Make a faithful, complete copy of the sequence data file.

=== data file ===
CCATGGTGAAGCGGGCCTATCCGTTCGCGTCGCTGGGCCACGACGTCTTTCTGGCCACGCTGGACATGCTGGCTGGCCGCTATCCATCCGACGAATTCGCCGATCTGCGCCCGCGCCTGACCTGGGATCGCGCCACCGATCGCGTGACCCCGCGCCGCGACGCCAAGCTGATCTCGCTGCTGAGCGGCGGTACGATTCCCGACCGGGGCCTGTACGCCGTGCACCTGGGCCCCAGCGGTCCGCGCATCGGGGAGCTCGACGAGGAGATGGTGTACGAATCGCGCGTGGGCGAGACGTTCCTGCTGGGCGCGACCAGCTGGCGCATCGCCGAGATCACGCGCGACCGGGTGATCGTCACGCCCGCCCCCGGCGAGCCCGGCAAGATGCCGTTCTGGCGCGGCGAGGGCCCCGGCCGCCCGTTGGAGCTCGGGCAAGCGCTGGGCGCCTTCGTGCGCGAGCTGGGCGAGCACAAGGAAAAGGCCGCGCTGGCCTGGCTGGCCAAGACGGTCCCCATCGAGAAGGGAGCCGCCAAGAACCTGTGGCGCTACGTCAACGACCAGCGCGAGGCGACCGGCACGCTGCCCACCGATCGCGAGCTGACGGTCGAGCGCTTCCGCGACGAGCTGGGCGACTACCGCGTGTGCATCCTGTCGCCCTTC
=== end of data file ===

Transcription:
CCATGGTGAAGCGGGCCTATCCGTTCGCGTCGCTGGGCCACGACGTCTTTCTGGCCACGCTGGACATGCTGGCTGGCCGCTATCCATCCGACGAATTCGCCGATCTGCGCCCGCGCCTGACCTGGGATCGCGCCACCGATCGCGTGACCCCGCGCCGCGACGCCAAGCTGATCTCGCTGCTGAGCGGCGGTACGATTCCCGACCGGGGCCTGTACGCCGTGCACCTGGGCCCCAGCGGTCCGCGCATCGGGGAGCTCGACGAGGAGATGGTGTACGAATCGCGCGTGGGCGAGACGTTCCTGCTGGGCGCGACCAGCTGGCGCATCGCCGAGATCACGCGCGACCGGGTGATCGTCACGCCCGCCCCCGGCGAGCCCGGCAAGATGCCGTTCTGGCGCGGCGAGGGCCCCGGCCGCCCGTTGGAGCTCGGGCAAGCGCTGGGCGCCTTCGTGCGCGAGCTGGGCGAGCACAAGGAAAAGGCCGCGCTGGCCTGGCTGGCCAAGACGGTCCCCATCGAGAAGGGAGCCGCCAAGAACCTGTGGCGCTACGTCAACGACCAGCGCGAGGCGACCGGCACGCTGCCCACCGATCGCGAGCTGACGGTCGAGCGCTTCCGCGACGAGCTGGGCGACTACCGCGTGTGCATCCTGTCGCCCTTC